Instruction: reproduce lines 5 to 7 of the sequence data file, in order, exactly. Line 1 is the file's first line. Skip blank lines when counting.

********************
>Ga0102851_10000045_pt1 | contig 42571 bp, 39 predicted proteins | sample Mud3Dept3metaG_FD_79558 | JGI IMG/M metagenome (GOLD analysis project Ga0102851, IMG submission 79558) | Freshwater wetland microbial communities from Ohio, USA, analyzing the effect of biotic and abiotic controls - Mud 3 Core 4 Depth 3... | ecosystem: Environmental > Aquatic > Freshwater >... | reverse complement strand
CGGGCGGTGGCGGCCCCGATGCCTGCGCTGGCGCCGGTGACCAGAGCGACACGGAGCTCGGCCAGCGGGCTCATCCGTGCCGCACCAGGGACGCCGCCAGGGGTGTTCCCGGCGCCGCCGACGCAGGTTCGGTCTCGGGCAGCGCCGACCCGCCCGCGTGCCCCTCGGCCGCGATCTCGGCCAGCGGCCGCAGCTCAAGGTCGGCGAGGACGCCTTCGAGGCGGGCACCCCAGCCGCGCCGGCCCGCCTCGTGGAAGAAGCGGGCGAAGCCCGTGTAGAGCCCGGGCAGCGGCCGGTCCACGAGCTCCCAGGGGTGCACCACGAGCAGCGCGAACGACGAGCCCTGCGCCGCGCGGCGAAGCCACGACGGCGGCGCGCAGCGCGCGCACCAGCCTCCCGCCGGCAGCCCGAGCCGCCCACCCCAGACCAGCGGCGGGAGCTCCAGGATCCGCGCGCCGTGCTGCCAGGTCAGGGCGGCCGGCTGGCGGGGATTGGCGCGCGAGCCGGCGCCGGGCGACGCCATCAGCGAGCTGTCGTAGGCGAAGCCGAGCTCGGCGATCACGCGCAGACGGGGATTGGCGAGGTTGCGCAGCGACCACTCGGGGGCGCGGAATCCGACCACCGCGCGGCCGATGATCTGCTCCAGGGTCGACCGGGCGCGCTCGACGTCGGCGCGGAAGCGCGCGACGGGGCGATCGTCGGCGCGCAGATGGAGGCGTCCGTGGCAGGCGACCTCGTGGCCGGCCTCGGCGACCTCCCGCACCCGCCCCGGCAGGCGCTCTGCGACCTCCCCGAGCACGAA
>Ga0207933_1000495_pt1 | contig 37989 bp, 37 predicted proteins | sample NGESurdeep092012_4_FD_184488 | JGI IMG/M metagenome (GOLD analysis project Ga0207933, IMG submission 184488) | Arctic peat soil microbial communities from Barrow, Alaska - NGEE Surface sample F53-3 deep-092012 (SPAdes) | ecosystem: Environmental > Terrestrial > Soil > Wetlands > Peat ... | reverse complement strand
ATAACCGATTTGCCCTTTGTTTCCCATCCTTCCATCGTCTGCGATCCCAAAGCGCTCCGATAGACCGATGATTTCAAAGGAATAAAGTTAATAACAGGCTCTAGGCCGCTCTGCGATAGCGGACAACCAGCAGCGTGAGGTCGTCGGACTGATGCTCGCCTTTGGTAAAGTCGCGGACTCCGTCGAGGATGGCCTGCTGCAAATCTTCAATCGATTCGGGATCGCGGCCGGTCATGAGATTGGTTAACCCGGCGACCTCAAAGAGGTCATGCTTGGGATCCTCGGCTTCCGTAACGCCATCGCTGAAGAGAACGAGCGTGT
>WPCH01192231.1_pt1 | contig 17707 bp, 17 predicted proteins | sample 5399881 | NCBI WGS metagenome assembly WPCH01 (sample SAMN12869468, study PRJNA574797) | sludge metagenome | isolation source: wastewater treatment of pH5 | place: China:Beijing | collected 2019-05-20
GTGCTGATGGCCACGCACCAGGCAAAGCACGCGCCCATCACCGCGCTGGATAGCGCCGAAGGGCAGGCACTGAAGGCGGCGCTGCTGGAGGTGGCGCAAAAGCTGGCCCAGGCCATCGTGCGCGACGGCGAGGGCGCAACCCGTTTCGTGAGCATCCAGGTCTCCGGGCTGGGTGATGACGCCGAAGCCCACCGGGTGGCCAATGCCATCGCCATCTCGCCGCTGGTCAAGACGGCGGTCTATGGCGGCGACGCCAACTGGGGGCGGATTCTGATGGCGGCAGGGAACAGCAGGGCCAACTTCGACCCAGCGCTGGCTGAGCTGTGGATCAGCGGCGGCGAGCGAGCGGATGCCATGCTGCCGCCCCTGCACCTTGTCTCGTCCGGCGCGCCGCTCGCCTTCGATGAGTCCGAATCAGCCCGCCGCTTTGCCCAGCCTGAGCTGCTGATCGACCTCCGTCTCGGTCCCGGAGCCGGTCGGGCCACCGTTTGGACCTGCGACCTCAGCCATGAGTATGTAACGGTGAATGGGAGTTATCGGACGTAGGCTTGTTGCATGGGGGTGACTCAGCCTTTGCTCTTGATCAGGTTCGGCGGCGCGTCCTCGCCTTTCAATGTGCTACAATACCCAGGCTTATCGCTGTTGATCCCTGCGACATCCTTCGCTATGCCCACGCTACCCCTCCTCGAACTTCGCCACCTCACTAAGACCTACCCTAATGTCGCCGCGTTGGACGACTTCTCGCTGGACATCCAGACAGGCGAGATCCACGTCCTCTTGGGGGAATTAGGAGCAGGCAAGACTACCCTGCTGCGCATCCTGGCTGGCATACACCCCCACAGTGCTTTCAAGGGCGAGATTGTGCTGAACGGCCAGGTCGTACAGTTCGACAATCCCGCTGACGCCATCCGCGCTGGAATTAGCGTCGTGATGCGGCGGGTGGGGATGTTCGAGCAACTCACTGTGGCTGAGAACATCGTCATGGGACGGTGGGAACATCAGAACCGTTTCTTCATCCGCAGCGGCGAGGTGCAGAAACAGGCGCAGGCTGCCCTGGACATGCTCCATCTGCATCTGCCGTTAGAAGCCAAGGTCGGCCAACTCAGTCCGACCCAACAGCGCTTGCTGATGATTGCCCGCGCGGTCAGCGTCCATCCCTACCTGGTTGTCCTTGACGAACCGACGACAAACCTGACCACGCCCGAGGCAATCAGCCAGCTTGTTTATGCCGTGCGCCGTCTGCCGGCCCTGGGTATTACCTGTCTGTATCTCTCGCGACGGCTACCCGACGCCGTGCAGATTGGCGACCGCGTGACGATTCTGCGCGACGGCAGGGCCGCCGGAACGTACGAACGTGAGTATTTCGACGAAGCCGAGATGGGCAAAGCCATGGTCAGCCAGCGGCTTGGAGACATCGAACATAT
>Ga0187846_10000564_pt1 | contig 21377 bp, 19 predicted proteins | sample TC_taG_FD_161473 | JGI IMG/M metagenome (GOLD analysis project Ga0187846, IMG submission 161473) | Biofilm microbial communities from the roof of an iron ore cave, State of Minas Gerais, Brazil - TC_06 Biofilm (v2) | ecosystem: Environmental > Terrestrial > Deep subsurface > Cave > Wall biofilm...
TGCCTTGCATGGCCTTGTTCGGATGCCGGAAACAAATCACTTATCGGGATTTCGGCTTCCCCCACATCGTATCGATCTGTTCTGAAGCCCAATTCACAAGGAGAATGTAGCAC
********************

>WPCH01192231.1_pt1 | contig 17707 bp, 17 predicted proteins | sample 5399881 | NCBI WGS metagenome assembly WPCH01 (sample SAMN12869468, study PRJNA574797) | sludge metagenome | isolation source: wastewater treatment of pH5 | place: China:Beijing | collected 2019-05-20
GTGCTGATGGCCACGCACCAGGCAAAGCACGCGCCCATCACCGCGCTGGATAGCGCCGAAGGGCAGGCACTGAAGGCGGCGCTGCTGGAGGTGGCGCAAAAGCTGGCCCAGGCCATCGTGCGCGACGGCGAGGGCGCAACCCGTTTCGTGAGCATCCAGGTCTCCGGGCTGGGTGATGACGCCGAAGCCCACCGGGTGGCCAATGCCATCGCCATCTCGCCGCTGGTCAAGACGGCGGTCTATGGCGGCGACGCCAACTGGGGGCGGATTCTGATGGCGGCAGGGAACAGCAGGGCCAACTTCGACCCAGCGCTGGCTGAGCTGTGGATCAGCGGCGGCGAGCGAGCGGATGCCATGCTGCCGCCCCTGCACCTTGTCTCGTCCGGCGCGCCGCTCGCCTTCGATGAGTCCGAATCAGCCCGCCGCTTTGCCCAGCCTGAGCTGCTGATCGACCTCCGTCTCGGTCCCGGAGCCGGTCGGGCCACCGTTTGGACCTGCGACCTCAGCCATGAGTATGTAACGGTGAATGGGAGTTATCGGACGTAGGCTTGTTGCATGGGGGTGACTCAGCCTTTGCTCTTGATCAGGTTCGGCGGCGCGTCCTCGCCTTTCAATGTGCTACAATACCCAGGCTTATCGCTGTTGATCCCTGCGACATCCTTCGCTATGCCCACGCTACCCCTCCTCGAACTTCGCCACCTCACTAAGACCTACCCTAATGTCGCCGCGTTGGACGACTTCTCGCTGGACATCCAGACAGGCGAGATCCACGTCCTCTTGGGGGAATTAGGAGCAGGCAAGACTACCCTGCTGCGCATCCTGGCTGGCATACACCCCCACAGTGCTTTCAAGGGCGAGATTGTGCTGAACGGCCAGGTCGTACAGTTCGACAATCCCGCTGACGCCATCCGCGCTGGAATTAGCGTCGTGATGCGGCGGGTGGGGATGTTCGAGCAACTCACTGTGGCTGAGAACATCGTCATGGGACGGTGGGAACATCAGAACCGTTTCTTCATCCGCAGCGGCGAGGTGCAGAAACAGGCGCAGGCTGCCCTGGACATGCTCCATCTGCATCTGCCGTTAGAAGCCAAGGTCGGCCAACTCAGTCCGACCCAACAGCGCTTGCTGATGATTGCCCGCGCGGTCAGCGTCCATCCCTACCTGGTTGTCCTTGACGAACCGACGACAAACCTGACCACGCCCGAGGCAATCAGCCAGCTTGTTTATGCCGTGCGCCGTCTGCCGGCCCTGGGTATTACCTGTCTGTATCTCTCGCGACGGCTACCCGACGCCGTGCAGATTGGCGACCGCGTGACGATTCTGCGCGACGGCAGGGCCGCCGGAACGTACGAACGTGAGTATTTCGACGAAGCCGAGATGGGCAAAGCCATGGTCAGCCAGCGGCTTGGAGACATCGAACATAT
>Ga0187846_10000564_pt1 | contig 21377 bp, 19 predicted proteins | sample TC_taG_FD_161473 | JGI IMG/M metagenome (GOLD analysis project Ga0187846, IMG submission 161473) | Biofilm microbial communities from the roof of an iron ore cave, State of Minas Gerais, Brazil - TC_06 Biofilm (v2) | ecosystem: Environmental > Terrestrial > Deep subsurface > Cave > Wall biofilm...